The field hospital of the Israel Defense Forces (IDF) was ranked by the United Nations (UN) as the top performing medical unit providing humanitarian relief in disaster zones, as reported by the Times of Israel.
UN’s World Health Organization (WHO) classified the IDF as the first and only field hospital given a rating of “Type 3,” the highest possible grade for aid missions. Two years ago, the IDF was sent to Nepal following the earthquakes in April and May 2015 which killed around 9000 people. The medical team provided emergency care for families, executed complicated surgeries, and served as a proper hospital for the victims several months after the disaster.
Raising the Bar
Before 2012, several countries that brought medical aid to those in need during disasters were not well-equipped and did more harm than good to the victims. The WHO decided that to avoid more damage, they had to set up binding standards for all medical units that are sent to areas affected by calamities.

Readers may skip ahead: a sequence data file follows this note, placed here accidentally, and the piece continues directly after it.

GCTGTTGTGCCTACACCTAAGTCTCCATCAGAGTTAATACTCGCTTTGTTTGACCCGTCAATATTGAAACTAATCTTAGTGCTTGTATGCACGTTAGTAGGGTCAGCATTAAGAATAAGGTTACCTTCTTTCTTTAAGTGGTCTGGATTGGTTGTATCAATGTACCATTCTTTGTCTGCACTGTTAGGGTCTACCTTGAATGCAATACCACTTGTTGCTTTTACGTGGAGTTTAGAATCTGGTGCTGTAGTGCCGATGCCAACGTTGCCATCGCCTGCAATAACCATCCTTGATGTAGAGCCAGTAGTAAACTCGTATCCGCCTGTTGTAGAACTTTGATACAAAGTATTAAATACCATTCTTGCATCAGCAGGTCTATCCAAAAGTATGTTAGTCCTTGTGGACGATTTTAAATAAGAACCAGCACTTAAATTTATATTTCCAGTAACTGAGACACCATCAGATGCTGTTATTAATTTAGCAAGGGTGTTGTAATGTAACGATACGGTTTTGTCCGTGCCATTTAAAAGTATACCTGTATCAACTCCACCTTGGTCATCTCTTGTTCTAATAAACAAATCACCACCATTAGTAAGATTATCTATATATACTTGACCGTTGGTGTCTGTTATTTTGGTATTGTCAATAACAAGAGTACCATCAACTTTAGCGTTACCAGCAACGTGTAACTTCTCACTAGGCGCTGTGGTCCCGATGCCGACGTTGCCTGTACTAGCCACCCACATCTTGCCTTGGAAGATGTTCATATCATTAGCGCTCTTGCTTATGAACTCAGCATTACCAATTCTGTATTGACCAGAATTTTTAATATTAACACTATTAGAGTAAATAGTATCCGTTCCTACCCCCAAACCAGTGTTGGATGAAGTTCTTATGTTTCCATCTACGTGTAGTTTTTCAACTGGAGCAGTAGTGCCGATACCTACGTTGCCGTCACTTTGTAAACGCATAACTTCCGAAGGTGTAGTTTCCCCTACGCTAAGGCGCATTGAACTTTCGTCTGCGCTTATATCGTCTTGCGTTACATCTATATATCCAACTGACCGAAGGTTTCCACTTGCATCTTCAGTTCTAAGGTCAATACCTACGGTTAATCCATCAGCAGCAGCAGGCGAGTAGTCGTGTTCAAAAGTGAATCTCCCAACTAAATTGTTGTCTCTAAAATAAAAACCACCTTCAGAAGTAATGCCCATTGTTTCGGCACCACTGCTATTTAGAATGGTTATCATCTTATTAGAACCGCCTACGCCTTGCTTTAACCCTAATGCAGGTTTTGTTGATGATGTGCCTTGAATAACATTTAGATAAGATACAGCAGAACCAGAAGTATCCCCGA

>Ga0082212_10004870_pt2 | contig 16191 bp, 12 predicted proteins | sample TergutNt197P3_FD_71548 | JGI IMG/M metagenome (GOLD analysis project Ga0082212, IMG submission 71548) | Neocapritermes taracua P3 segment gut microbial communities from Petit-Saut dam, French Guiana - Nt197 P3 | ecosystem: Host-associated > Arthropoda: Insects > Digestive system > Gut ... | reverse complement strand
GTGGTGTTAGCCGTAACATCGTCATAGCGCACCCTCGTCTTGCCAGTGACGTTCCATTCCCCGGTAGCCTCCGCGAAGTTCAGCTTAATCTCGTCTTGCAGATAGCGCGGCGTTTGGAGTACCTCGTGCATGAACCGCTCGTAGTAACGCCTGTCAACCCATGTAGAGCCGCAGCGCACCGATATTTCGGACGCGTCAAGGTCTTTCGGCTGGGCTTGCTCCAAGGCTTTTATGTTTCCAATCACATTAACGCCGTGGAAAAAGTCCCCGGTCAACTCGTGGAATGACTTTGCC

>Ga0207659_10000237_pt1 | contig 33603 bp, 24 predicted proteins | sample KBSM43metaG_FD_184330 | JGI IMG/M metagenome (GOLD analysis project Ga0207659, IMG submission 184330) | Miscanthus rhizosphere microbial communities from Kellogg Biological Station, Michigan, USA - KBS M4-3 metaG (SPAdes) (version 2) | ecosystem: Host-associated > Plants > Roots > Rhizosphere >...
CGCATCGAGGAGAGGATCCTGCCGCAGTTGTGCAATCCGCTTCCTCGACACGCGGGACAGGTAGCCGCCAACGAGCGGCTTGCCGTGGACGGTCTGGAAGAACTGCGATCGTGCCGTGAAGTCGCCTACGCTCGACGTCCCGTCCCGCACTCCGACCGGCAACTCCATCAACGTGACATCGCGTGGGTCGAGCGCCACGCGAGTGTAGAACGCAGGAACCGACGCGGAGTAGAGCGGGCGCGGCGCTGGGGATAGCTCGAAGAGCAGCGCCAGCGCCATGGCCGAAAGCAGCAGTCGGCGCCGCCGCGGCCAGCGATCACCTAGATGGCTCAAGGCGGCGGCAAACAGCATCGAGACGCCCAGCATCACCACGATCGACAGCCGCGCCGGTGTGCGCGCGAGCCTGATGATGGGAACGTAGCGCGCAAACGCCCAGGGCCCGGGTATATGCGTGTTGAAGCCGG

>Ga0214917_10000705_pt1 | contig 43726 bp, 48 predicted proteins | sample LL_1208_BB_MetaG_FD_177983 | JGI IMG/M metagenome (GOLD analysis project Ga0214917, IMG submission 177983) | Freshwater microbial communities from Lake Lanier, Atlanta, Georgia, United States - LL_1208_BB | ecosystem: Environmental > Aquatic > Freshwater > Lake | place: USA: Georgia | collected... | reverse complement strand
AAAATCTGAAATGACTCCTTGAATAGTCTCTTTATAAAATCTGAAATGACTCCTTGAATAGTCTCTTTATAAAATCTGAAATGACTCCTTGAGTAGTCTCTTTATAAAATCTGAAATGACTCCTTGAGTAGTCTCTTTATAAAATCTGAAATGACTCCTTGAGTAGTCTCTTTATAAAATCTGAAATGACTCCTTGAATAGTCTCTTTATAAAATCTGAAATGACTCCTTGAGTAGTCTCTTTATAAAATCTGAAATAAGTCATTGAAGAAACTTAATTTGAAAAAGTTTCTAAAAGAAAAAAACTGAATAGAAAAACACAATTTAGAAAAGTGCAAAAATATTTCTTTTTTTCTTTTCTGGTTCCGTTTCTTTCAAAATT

The scale for the field hospital ranking was set in 2013, authored by Dr. Ian Norton. This was to distinguish which medical units could perform better and behave ethically in disaster sites. “Only a handful in the world could even think of [achieving the top grade],” said Norton.
National Pride and Honor
There are nearly 200 teams who are eligible to serve on-site, but most of the groups only have Type 1 and Type 2 grades. The IDF remains the most reliable medical unit to date.
“Israel provided world aid to a great number of countries,” said Lt. Col. (res.) Dr. Ofer Merin, the commander of the medical team. “We worked in Nepal, in the Philippines, in Japan and in Haiti. Four different countries inside of five years, to which Israel provided aid – this is great pride for the IDF and the country.
“It’s a proud moment for all the Jews around the world,” said Merin. “It’s a great moment for all of us, really. It’s a great moment.”
Photo source: The Times of Israel